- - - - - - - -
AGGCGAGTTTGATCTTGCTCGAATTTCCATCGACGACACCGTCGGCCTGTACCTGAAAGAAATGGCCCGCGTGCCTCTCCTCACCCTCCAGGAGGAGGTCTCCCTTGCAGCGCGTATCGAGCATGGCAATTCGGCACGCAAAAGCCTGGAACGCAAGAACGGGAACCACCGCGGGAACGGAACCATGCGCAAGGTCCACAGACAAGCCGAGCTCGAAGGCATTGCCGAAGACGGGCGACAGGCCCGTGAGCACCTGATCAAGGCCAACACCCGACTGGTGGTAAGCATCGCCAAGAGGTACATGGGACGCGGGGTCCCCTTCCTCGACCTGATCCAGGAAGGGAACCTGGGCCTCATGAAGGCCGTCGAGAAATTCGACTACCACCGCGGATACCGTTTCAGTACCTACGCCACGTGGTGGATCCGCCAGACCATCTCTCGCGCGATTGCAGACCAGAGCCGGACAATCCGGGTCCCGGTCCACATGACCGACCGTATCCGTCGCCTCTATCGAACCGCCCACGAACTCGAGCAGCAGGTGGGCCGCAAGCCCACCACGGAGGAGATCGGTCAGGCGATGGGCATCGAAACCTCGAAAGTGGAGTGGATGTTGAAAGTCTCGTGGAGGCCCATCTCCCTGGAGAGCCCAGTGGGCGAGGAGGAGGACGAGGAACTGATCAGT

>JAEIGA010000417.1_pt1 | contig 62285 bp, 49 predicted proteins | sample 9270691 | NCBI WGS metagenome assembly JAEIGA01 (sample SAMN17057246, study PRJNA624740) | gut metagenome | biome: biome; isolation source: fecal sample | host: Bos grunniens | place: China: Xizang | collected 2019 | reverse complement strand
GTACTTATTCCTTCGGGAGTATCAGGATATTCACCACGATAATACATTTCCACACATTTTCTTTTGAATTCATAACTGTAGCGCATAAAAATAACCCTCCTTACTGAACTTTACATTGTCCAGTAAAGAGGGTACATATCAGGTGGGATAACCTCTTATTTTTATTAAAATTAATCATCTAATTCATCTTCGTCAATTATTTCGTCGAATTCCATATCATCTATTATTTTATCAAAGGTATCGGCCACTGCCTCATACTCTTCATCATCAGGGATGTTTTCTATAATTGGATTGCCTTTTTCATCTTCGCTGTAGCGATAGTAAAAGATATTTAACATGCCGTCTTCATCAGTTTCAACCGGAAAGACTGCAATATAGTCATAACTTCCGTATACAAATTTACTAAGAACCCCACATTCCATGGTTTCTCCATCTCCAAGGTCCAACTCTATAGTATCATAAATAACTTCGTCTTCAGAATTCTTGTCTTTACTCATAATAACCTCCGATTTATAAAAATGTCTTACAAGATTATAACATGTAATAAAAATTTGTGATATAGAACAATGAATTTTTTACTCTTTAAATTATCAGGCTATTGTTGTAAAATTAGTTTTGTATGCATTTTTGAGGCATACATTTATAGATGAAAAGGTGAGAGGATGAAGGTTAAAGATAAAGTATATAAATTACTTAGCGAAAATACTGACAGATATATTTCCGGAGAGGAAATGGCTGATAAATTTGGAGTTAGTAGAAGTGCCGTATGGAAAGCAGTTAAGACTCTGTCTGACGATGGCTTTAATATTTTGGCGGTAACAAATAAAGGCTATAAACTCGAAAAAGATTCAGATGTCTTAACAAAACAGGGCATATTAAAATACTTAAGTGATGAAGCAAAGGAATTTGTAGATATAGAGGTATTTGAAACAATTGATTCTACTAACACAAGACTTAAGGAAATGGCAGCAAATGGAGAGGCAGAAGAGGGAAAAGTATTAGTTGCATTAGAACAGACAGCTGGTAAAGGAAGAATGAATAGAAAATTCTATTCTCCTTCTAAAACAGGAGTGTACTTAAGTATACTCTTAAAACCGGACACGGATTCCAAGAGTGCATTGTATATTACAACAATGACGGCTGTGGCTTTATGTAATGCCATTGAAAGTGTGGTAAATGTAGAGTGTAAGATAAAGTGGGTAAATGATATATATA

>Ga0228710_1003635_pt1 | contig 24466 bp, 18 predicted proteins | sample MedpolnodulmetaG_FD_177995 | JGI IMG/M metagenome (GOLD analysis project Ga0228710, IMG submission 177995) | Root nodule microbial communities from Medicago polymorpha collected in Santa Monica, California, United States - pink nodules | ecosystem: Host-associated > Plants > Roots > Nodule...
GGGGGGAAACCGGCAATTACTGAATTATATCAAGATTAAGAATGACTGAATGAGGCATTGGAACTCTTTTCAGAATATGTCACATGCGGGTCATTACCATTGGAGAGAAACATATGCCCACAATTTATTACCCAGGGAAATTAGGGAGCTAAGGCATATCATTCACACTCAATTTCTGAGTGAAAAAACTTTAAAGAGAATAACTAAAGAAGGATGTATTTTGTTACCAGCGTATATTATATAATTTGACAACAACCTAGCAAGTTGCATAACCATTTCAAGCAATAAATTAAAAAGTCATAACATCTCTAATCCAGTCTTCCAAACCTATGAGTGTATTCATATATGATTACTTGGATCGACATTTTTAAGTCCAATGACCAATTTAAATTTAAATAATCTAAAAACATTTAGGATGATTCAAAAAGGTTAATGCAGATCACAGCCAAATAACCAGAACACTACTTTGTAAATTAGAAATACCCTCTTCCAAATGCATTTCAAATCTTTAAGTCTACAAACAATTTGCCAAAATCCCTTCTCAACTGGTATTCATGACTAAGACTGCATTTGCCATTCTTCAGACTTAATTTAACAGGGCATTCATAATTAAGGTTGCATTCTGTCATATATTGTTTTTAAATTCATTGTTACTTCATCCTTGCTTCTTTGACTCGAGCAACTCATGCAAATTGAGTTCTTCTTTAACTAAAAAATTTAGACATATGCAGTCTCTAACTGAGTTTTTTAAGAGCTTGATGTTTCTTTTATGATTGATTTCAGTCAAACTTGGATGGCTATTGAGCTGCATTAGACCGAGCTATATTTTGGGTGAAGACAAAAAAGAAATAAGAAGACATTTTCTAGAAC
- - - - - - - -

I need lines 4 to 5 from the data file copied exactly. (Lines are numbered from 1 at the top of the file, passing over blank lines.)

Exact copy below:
>Ga0228710_1003635_pt1 | contig 24466 bp, 18 predicted proteins | sample MedpolnodulmetaG_FD_177995 | JGI IMG/M metagenome (GOLD analysis project Ga0228710, IMG submission 177995) | Root nodule microbial communities from Medicago polymorpha collected in Santa Monica, California, United States - pink nodules | ecosystem: Host-associated > Plants > Roots > Nodule...
GGGGGGAAACCGGCAATTACTGAATTATATCAAGATTAAGAATGACTGAATGAGGCATTGGAACTCTTTTCAGAATATGTCACATGCGGGTCATTACCATTGGAGAGAAACATATGCCCACAATTTATTACCCAGGGAAATTAGGGAGCTAAGGCATATCATTCACACTCAATTTCTGAGTGAAAAAACTTTAAAGAGAATAACTAAAGAAGGATGTATTTTGTTACCAGCGTATATTATATAATTTGACAACAACCTAGCAAGTTGCATAACCATTTCAAGCAATAAATTAAAAAGTCATAACATCTCTAATCCAGTCTTCCAAACCTATGAGTGTATTCATATATGATTACTTGGATCGACATTTTTAAGTCCAATGACCAATTTAAATTTAAATAATCTAAAAACATTTAGGATGATTCAAAAAGGTTAATGCAGATCACAGCCAAATAACCAGAACACTACTTTGTAAATTAGAAATACCCTCTTCCAAATGCATTTCAAATCTTTAAGTCTACAAACAATTTGCCAAAATCCCTTCTCAACTGGTATTCATGACTAAGACTGCATTTGCCATTCTTCAGACTTAATTTAACAGGGCATTCATAATTAAGGTTGCATTCTGTCATATATTGTTTTTAAATTCATTGTTACTTCATCCTTGCTTCTTTGACTCGAGCAACTCATGCAAATTGAGTTCTTCTTTAACTAAAAAATTTAGACATATGCAGTCTCTAACTGAGTTTTTTAAGAGCTTGATGTTTCTTTTATGATTGATTTCAGTCAAACTTGGATGGCTATTGAGCTGCATTAGACCGAGCTATATTTTGGGTGAAGACAAAAAAGAAATAAGAAGACATTTTCTAGAAC